South Africa is barrelling towards its most consequential and most competitive national and provincial elections since 1994. Spotlight editor Marcus Low asks what is on the line in these elections from a healthcare perspective and argues that the stakes are particularly high when it comes to NHI and the Gauteng and KwaZulu-Natal provincial health departments.
2023 was a busy year for healthcare in South Africa. We saw several promising policy developments, landmark court cases, important pieces of legislation, and some changes in leadership. Yet, take a step back and at facility level little seems to have changed. Shortages of healthcare workers persist, corruption is still rife, budgets tight, and our health governance crisis remains as acute as ever. Marcus Low looks back at the year in health in fewer than 1 000 words.
Several provincial health departments have stumbled from crisis to crisis over the last decade with no sign of sustained or meaningful improvement. One reason for this, argues Spotlight editor Marcus Low, is political interference and the cadre deployment and cronyism that usually goes with it. If this is correct, is it realistic to think we can address the dysfunction in our health departments without addressing the politics behind it?
The headline-making persecution of paediatrician Dr Tim de Maayer is part of a wider trend whereby principled public sector healthcare workers are often abandoned to the whims of managers who are vindictive, incompetent, or both. Add the slow movement on South Africa’s healthcare worker policy, the poor management of the Health Professions Council, and the short shrift given to healthcare workers’ concerns about National Health Insurance, and the picture that emerges makes a mockery of government’s talk of valuing healthcare workers.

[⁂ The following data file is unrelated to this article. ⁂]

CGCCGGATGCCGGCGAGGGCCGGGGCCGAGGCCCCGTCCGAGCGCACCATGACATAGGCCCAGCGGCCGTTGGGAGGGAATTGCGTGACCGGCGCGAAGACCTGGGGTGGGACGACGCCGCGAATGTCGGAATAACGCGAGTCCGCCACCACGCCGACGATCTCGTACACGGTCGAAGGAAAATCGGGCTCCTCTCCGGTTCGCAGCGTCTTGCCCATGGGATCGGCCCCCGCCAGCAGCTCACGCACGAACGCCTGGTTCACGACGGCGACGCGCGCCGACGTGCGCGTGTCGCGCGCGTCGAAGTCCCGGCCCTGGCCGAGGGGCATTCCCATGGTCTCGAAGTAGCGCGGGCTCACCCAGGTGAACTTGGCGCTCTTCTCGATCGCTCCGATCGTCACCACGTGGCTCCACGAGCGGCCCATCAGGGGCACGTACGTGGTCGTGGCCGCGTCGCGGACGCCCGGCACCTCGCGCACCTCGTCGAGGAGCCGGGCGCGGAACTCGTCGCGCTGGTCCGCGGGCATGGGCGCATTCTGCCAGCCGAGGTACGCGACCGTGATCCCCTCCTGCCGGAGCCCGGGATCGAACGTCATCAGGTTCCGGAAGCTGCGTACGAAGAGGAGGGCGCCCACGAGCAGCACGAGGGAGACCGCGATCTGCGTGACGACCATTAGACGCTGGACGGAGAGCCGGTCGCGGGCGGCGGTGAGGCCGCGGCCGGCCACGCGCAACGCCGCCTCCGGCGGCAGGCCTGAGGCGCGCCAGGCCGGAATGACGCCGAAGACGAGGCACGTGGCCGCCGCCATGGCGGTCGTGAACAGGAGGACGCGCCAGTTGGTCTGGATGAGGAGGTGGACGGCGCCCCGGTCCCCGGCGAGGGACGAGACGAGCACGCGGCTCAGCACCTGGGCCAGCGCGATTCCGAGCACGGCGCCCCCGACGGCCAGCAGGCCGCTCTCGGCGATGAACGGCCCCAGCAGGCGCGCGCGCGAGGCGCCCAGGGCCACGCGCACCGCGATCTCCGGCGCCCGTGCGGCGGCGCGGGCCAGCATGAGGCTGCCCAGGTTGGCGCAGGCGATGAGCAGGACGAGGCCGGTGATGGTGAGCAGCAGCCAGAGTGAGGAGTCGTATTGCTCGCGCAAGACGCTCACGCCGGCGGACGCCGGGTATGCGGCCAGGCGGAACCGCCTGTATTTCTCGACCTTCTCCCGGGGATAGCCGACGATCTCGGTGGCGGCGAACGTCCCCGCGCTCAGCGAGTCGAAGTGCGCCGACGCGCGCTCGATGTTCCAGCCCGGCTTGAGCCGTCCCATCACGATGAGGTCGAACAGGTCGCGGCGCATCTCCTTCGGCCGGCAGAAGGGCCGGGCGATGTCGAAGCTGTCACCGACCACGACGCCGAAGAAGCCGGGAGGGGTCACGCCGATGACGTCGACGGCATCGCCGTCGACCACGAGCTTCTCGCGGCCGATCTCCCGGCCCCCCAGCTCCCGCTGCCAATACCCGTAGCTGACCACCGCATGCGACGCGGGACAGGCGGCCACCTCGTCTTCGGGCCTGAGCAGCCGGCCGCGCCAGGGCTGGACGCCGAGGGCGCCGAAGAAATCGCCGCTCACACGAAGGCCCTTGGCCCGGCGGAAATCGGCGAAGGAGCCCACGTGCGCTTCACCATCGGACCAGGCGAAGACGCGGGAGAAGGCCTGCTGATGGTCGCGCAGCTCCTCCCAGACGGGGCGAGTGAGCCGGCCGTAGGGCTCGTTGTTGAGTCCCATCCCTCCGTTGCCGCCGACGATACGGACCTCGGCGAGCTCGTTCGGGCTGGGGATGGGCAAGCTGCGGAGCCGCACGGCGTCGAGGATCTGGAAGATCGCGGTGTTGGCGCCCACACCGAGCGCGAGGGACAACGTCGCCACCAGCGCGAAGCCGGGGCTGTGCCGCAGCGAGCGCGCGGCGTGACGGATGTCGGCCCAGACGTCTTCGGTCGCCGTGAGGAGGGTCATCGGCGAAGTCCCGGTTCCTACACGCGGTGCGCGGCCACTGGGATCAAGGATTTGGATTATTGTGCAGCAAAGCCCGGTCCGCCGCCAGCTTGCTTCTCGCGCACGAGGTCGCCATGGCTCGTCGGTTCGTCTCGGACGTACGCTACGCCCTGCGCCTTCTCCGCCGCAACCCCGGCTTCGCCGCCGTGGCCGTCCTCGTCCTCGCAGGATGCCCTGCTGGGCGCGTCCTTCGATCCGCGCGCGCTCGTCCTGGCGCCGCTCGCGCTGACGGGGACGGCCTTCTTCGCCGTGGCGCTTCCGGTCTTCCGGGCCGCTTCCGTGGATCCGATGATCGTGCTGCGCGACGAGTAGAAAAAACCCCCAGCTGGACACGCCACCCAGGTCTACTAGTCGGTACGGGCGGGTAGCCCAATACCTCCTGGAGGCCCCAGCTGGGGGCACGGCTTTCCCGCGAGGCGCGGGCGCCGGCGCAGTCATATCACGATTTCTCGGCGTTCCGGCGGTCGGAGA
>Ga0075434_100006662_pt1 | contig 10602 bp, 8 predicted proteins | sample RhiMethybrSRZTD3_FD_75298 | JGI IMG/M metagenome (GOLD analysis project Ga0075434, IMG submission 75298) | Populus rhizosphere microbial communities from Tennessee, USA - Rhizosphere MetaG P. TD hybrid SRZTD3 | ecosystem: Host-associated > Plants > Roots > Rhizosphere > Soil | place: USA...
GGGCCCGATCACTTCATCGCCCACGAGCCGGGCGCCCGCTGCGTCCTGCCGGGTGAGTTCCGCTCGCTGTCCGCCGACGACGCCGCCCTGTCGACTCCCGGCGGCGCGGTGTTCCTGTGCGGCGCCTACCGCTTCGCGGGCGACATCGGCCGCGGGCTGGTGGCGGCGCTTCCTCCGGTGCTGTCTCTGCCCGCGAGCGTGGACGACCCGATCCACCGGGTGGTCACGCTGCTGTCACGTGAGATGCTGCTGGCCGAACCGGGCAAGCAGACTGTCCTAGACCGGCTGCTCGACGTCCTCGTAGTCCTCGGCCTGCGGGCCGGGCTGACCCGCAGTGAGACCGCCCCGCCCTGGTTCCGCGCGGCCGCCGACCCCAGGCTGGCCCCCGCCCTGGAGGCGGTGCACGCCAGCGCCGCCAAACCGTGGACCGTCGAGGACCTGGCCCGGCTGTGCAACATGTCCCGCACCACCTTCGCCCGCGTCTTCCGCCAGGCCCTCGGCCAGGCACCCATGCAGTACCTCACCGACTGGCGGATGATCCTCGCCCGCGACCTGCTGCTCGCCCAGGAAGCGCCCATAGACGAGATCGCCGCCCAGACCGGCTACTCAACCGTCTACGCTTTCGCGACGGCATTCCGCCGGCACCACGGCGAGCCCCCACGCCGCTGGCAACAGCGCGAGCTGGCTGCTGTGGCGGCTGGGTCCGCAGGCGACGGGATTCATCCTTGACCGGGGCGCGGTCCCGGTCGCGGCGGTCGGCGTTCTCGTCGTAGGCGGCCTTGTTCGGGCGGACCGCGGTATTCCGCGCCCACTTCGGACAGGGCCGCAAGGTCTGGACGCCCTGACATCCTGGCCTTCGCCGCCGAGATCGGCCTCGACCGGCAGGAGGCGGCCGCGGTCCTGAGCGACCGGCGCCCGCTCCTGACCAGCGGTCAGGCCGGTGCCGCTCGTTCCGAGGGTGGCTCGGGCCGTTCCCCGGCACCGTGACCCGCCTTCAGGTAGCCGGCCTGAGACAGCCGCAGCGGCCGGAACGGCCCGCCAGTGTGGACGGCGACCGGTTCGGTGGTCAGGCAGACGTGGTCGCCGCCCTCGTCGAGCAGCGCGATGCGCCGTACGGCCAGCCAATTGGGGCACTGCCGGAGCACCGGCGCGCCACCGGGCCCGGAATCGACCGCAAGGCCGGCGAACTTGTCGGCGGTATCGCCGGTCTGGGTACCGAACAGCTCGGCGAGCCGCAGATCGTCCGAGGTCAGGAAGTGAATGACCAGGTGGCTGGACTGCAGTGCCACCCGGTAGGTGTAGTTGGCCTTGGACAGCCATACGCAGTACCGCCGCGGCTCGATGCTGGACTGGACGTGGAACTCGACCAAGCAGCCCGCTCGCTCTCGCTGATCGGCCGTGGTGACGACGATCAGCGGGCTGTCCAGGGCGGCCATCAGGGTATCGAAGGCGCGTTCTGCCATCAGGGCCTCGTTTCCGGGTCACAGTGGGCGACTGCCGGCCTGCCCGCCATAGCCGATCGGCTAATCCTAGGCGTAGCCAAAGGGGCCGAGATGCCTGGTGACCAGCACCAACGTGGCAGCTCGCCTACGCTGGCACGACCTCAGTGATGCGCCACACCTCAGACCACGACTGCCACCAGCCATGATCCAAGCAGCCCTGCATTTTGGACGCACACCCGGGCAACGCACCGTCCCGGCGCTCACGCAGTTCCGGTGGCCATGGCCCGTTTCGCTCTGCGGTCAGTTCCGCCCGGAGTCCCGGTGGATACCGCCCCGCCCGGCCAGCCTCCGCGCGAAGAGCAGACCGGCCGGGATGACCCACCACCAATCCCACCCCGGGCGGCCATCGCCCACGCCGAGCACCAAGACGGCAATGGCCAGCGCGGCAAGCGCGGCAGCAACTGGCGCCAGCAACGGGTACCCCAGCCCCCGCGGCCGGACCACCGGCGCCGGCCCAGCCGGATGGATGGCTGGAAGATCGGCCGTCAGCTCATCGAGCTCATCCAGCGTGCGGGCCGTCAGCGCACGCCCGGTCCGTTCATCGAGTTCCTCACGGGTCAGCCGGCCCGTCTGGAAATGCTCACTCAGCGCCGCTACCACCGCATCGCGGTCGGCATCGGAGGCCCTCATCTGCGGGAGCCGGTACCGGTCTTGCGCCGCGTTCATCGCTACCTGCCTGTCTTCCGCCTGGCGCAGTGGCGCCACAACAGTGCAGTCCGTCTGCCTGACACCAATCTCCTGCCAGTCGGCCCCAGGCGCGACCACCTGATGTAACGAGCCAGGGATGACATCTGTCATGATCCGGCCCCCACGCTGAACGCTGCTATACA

South Africa’s new National Strategic Plan for HIV, TB, and STIs is being developed this year. Spotlight editor Marcus Low asks what we should aim for in the new strategy and how we should go about developing it.
“By accepting your appointment as Premier, you have become the custodian of a rough diamond. It is now in your hands whether it will reach its full potential and become a sparkling gem or remain a dusty stone.”
In what many describe as a landmark case, Uganda’s Constitutional Court will tomorrow morning (Thursday, 13 June) hear a case which challenges the government’s failure to stop the high number of women who die while giving birth.